Five broad issues seem to be fueling upheavals surrounding the buildup to the 2023 election cycle, which is less than two years away. These issues include President Muhammadu Buhari’s performance and leadership style, arguments for and against zoning of the presidential slot, simmering crisis within the governing All Progressives Congress (APC), mutual suspicion within the main opposition Peoples Democratic Party (PDP), and calls by ethnic nationalities for restructuring the governance organogram of the country.
Despite the general climate of insecurity arising from banditry and kidnapping across various parts of the country, calculations and scheming by politicians have continued to fuel suspense and uncertainty in the country.
Governance would soon take the back seat, especially as state governors engage in round-the-clock politicking and deliberating about who goes where in 2023. The situation has become so tensed that penultimate week, no less than three northern state governors relocated their weekly state executive council meetings to Abuja.
But as the politicians scheme, some citizens express worry that 2023 may not turn out peaceful, particularly given recollections that democracy had not gained much-needed experience and traction in terms of strengthening the institutions.
Furthermore, strident calls for restructuring by ethnic nationalities, especially plans by the Middle Belt or North Central geopolitical zone to align with the South on the issue of restructuring make the horizon cloudy as far as 2023 election is concerned.
It could be against the background of this threat of dissembling by the North Central that immediate past President of Senate, Dr. Bukola Saraki, declared recently that the geopolitical zone would determine the future of Nigeria.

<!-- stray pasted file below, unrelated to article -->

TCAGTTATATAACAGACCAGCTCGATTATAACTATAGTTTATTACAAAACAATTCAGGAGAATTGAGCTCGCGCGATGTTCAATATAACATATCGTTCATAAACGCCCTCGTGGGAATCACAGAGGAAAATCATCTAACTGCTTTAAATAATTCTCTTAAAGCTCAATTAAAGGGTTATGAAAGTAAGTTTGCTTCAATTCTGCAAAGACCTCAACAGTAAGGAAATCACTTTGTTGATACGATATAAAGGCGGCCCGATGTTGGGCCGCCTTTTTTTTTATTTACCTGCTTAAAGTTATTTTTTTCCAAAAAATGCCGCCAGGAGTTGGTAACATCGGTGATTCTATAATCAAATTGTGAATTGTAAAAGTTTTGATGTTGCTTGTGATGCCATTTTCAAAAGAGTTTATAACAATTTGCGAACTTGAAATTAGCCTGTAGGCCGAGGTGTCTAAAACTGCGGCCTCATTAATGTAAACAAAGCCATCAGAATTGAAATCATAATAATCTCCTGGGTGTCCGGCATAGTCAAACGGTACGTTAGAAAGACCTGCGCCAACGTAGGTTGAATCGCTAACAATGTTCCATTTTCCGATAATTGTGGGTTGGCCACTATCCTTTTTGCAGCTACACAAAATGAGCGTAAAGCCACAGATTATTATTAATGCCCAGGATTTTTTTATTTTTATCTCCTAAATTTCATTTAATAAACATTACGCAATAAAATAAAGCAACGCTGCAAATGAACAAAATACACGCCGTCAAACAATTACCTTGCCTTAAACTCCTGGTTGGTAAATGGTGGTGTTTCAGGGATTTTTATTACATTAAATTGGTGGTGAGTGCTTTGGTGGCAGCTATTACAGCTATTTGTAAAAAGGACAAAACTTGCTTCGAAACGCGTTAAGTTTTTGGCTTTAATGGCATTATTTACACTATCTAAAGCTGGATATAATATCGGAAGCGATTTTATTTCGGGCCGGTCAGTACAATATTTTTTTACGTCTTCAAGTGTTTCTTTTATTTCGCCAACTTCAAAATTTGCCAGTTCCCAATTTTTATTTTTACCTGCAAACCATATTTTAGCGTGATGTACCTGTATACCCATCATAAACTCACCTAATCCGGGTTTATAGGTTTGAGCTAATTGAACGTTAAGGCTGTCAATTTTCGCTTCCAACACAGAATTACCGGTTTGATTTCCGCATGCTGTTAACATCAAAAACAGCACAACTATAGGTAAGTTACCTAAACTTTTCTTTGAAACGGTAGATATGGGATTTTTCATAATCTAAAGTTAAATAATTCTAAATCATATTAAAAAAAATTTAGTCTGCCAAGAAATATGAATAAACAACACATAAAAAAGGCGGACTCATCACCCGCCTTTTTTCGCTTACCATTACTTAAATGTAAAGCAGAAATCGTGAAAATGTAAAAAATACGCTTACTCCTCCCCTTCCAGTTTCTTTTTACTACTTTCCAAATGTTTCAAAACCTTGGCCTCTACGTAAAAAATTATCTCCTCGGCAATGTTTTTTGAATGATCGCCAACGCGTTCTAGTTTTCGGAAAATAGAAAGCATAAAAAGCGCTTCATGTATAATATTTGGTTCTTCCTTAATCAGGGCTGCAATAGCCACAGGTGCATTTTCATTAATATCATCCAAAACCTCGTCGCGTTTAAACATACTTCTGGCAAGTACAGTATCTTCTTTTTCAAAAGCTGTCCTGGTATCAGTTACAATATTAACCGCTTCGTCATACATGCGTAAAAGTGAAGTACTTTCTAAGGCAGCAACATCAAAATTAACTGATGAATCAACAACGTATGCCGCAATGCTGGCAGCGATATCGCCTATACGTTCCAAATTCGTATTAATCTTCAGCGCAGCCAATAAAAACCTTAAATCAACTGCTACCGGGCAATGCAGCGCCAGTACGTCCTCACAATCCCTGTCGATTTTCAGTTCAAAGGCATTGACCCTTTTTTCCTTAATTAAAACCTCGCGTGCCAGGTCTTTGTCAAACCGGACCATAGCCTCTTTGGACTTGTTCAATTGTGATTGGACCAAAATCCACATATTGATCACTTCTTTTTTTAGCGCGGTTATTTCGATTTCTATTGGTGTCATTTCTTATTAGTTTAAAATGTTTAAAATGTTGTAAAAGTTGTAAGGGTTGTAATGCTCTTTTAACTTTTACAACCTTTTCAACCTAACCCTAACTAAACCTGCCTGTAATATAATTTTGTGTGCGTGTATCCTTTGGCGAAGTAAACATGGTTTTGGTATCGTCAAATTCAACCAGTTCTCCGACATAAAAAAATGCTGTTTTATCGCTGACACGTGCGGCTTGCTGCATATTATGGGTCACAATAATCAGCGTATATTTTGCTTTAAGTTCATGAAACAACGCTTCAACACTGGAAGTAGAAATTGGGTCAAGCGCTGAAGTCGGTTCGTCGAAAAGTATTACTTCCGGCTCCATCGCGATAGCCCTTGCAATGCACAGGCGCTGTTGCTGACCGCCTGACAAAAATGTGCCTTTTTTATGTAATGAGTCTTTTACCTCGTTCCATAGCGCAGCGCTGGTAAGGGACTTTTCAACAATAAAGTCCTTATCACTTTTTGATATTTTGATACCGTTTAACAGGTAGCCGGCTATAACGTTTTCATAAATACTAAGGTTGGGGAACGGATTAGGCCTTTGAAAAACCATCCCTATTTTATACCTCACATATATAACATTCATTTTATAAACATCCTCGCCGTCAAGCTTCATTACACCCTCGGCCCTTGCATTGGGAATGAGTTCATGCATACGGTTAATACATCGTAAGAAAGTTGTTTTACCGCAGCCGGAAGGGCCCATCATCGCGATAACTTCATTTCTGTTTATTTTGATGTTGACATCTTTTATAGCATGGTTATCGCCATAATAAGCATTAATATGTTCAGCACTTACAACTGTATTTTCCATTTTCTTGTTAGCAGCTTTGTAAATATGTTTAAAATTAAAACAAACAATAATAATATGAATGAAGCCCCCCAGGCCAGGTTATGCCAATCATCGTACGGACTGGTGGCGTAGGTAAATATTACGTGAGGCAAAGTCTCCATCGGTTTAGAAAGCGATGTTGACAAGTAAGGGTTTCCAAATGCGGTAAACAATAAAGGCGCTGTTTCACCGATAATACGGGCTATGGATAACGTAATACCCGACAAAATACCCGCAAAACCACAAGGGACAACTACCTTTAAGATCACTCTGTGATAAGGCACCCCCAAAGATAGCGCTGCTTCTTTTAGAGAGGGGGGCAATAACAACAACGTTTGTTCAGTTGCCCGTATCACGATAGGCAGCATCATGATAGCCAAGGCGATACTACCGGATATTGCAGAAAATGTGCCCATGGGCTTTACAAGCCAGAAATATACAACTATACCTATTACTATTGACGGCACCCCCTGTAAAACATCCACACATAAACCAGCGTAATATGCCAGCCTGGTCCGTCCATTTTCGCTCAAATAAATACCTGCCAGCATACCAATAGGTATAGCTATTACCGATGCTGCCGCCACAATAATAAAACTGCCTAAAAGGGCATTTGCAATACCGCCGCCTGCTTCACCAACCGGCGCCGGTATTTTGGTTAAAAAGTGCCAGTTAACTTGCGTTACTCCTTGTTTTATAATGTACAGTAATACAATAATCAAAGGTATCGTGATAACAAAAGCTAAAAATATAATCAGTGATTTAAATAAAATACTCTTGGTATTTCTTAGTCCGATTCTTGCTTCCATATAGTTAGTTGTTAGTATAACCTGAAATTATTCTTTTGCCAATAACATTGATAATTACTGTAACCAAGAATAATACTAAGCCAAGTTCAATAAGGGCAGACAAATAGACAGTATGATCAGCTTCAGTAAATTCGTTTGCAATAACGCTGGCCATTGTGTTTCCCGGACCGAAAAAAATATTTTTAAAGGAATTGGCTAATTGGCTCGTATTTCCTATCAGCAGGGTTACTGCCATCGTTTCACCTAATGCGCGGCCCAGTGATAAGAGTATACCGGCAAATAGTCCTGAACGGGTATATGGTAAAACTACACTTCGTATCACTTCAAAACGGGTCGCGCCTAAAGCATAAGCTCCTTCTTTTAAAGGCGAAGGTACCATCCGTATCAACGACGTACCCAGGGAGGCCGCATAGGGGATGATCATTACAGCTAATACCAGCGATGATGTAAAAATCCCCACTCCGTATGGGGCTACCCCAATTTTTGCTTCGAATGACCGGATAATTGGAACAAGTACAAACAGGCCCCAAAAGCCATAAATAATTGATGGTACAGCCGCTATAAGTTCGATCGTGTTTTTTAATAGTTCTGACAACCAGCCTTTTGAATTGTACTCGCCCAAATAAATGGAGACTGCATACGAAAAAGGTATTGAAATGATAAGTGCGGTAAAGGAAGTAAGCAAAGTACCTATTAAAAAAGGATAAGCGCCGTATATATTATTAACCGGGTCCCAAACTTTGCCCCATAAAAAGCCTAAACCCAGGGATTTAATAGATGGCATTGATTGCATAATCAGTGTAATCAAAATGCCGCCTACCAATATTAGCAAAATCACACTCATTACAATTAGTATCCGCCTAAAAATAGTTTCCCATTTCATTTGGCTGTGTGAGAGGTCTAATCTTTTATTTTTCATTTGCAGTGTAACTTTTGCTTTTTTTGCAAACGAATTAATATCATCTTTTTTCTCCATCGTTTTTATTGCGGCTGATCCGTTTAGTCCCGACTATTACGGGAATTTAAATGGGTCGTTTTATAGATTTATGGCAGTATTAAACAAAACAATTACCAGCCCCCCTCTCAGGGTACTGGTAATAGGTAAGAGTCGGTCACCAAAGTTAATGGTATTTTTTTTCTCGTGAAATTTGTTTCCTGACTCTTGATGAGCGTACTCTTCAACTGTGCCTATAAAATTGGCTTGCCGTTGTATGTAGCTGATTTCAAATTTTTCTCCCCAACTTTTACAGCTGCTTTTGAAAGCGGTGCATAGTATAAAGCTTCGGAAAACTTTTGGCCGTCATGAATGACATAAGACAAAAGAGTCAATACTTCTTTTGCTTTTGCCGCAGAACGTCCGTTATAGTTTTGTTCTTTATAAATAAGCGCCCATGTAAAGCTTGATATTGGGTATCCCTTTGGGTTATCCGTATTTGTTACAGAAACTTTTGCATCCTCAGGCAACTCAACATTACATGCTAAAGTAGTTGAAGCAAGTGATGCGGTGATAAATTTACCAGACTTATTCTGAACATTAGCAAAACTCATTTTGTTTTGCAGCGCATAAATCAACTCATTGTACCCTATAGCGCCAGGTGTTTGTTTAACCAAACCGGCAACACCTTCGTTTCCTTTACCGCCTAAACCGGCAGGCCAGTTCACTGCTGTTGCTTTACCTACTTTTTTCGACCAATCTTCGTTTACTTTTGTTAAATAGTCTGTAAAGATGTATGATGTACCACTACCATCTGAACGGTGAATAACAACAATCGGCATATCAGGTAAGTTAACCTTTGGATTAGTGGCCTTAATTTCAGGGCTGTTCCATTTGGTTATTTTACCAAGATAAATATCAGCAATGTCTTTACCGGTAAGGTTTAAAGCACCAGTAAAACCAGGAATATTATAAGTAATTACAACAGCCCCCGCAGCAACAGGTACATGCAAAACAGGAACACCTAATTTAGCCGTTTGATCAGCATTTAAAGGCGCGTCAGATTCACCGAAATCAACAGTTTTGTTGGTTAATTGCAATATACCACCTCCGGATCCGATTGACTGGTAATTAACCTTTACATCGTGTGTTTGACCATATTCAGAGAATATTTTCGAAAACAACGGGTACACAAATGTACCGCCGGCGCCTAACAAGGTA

Although Saraki was alluding to the huge economic potential of the geopolitical zone and its contribution to Nigeria’s development, he contended that the North Central region deserves every consideration that others expect, noting that the zone should also be seen as belonging to Nigeria and not a mere numerical appendage.
Yet some commentators expressed the view that the North Central geopolitical zone does not possess the cohesion and political stamina to determine the future of things in the country. Those who doubt North Central’s ability to serve as the pilot of Nigeria’s future point to the existence of disparate cleavages, including the Middle Belt Forum and the North Central Peoples Forum, as denying the zone of the necessary unity to assert itself decisively.
However, as the North Central, which ordinarily helps the north to exercise dominance, has decided to take its destiny in its hand, it is possible that no single zone would arrogate to itself the power to do and undo things come 2023in Nigerian politics.
Consequently, even if the NCPF panders to the political whims of the North and the MBF tags on with South, the balance of political forces would without doubt force the stakeholders to the discussion table. That, to an extent is a pointer to the possibility of more alliances and mutual assurances.
In the last analysis, every calculation for the 2023 presidential poll points to the reality that partisan inclinations would continue to generate heat as the days go by.
NOTHING evidences President Buhari’s performance in office than the plethora of aspirants rearing to succeed him and the level of insecurity in the country. When he campaigned to be president, Nigerian electorate believed that as a former military officer, the President would deploy his military expertise to dislodge the Boko Haram insurgents. That was after former opposition politicians rallied round his famed integrity to build a multi-party alliance to gift him with a consensus presidential ticket.
Five years in the saddle as President, despite health challenges that defined his first term, Buhari has not battled Boko Haram and corruption to a standstill, but succeeded in raising the country to the despiteful height as the world’s poverty capital.
Without alluding to his performance, President Buhari had, during a National Executive Committee (NEC) of APC, warned his fellow party faithful to be careful and ensure that the party did not unravel after his tenure in 2023. Ever since he made that observation, state governors elected on the party’s platform began moves to possess the party structure as well as model it in such a way as to make it remain competitive for the 2023 electoral battle.
The governors’ schemes not only led to the dismantling of the party’s National Working Committee (NWC) that was elected in August 2018, but also the coupling of an unconstitutional National Caretaker and Extraordinary Convention Planning Committee (NCECPC) led by one of them, the governor of Yobe State, Alhaji Mai Mala Buni.